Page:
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I Forge Iron

Anthony Karakas

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    St. Louis Mo

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  1. Alright thank you very much Littleblacksmith; that is what i suspected...and Jeremy K, i had briefly clicked on "chat", but did not know you could just step into a conversation with random questions...next time i will do so..
  2. I'm wondering what you experienced smiths use to drift your tomahawk eyes over; a post leg vise, a swage block or something else? Thank you, Anthony
  3. Just a quick update: i followed everyone's advice and easily punched through on some 7/8" stock. The big difference was using a dedicated punch (instead of the drift) and then flipping the piece over and punching out the pellet. If only i had it centered! Came out a little lopsided, but the lesson has been learned! Big thanks for all your help everyone!
  4. Thanks Tdriack, on my next attempt i will drift it from one side, and then when i am close to the other side, i will flip it and punch from the bottom. The funny thing is, i used to do it that way! My problem is i've taken a few long layoffs from the forge, and i forgot about flipping the piece and punching from the bottom! So simple in hindsight, i am shocked i forgot such basic technique.. I am using the tomahawk mandrel from Kayne & Son. However, i am realizing that a perhaps a mandrel is not a slitter, or a punch...Should i be using one of those first to make the hole? And then later come thru with the mandrel?
  5. Latticino, i only put the stock over the hardy hole when i'm almost all the way through..however, i have not been flipping the piece over and punching from the other side...that is a great idea! Dogsoldat, i will research your suggestion...thank you!
  6. I am drifting the eye of my hawks over the hardy hole. By the looks of it, it seems that this is not proper technique. My eyes always come out deformed. What is the proper way to do this? Thank you!
  7. Thanks Benton; in the case of leaf spring material, would this be for a "wrap around" style hawk where you forge weld the ends? I just picked up some 7/8" 4140 steel round bar. I have started the piece and shaped it, now i am ready to punch and drift the eye.
  8. Thanks to all for your comments, input and wisdom I will definitely be holding off on the A2 and D2... I am just finishing my first hawk (without a cracked eye, that is) in 4140. Still need to heat treat and fit a handle.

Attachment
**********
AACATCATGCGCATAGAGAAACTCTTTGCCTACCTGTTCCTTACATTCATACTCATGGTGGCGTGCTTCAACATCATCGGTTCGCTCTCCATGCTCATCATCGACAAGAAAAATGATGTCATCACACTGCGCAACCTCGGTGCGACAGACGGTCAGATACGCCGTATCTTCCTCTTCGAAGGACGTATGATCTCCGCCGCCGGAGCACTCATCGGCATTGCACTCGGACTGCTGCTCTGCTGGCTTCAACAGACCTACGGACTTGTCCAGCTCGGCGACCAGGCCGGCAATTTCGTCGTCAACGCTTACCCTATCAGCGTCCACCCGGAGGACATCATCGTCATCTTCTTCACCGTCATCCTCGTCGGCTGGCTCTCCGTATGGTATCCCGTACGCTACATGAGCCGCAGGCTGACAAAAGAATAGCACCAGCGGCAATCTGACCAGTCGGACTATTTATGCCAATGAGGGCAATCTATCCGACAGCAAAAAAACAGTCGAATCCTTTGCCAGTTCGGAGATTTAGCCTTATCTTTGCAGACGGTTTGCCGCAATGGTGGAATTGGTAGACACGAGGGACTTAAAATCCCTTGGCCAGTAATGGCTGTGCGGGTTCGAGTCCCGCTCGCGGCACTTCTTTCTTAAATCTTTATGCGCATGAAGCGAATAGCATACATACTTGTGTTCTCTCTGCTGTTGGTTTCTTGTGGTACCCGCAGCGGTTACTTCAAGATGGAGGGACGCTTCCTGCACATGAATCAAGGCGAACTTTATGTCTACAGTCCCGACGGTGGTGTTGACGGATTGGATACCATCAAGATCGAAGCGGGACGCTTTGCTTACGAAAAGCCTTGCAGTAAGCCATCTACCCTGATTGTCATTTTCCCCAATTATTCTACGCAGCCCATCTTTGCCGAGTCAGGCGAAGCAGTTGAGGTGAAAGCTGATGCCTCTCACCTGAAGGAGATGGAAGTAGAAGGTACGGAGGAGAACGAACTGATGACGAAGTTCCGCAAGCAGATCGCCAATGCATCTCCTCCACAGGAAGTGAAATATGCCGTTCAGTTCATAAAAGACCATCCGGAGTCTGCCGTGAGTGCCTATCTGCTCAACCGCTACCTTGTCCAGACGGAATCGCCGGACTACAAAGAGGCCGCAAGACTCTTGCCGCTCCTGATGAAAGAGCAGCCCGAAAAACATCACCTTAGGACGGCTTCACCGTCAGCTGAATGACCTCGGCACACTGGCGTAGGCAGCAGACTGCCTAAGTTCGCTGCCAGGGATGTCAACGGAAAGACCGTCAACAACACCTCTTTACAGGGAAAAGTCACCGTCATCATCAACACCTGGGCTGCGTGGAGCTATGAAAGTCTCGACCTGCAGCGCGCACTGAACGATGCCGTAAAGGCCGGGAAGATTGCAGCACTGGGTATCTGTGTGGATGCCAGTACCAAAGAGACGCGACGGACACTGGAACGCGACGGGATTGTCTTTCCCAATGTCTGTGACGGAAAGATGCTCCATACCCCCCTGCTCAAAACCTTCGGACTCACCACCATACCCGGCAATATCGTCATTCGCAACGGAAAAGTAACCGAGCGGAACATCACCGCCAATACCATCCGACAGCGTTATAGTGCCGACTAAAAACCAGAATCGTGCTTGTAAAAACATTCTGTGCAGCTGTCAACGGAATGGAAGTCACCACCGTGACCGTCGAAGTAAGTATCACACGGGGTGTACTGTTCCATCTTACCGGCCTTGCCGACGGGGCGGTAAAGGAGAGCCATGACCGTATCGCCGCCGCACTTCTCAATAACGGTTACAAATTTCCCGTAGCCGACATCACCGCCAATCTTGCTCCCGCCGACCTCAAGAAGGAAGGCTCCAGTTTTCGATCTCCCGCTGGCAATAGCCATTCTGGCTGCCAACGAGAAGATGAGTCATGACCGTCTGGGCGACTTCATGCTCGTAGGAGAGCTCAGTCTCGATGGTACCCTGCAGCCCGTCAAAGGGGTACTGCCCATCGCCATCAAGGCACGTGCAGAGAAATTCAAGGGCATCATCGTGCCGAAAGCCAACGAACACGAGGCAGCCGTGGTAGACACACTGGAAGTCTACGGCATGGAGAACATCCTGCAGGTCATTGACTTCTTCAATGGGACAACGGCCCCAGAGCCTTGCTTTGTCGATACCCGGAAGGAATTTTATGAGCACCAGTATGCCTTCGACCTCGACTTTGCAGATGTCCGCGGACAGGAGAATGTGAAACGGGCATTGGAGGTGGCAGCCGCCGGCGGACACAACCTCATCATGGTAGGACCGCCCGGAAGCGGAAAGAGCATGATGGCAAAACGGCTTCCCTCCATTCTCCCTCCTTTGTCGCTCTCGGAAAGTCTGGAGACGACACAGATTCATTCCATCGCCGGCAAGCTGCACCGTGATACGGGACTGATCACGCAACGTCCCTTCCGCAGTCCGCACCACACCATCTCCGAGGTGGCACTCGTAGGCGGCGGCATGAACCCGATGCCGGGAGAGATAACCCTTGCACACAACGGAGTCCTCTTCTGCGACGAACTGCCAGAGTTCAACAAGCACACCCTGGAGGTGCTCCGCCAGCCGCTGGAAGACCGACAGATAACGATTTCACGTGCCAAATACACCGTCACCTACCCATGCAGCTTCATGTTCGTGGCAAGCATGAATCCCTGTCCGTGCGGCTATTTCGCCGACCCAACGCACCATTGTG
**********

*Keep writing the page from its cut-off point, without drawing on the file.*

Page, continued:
9. Thomas, Yes i have, and no i have not. Is there a trick in forging air hardening steel? What do you mean by "expensive"? The pieces i bought were practically free. Or am i missing your point?
  10. I just came across a couple nice pieces of A2 and D2. Will these make a good hawk? Are they reasonable to heat treat, or should they be sent out for heat treating?
  11. Hello, I am curious as to what types of steel people are using to make a serviceable hawk without forge welding a high carbon bit. Further, are you able to do a home heat treat, or do you send it out for heat treat? Conversely, do some of you prefer to forge a bit into a mild steel body? Thank you, Anthony
  12. Thank you all very much! I will get some bricks going and build it up!
  13. I bought this forge one year ago. It is my first one. It has a clinker breaker, as seen in the photo. I've been using the forge, but i never use the clinker breaker. Now i am wondering if it blocks too much air and causes a cold spot in the middle of the fire pit? I also notice that sometimes coal just falls straight through the gaps. Should i be using the clinker breaker? Or is it minimizing air flow and hence heat? I would like to get more heat and spin the blower less. Thank you
  14. After rounding over the edges of my punch and drift, and making sure that i only worked the steel in the orange and above range, i am happy to report that this eye did not crack! Unfortunately i was not perfectly center (although it certainly seemed so when i started punching).
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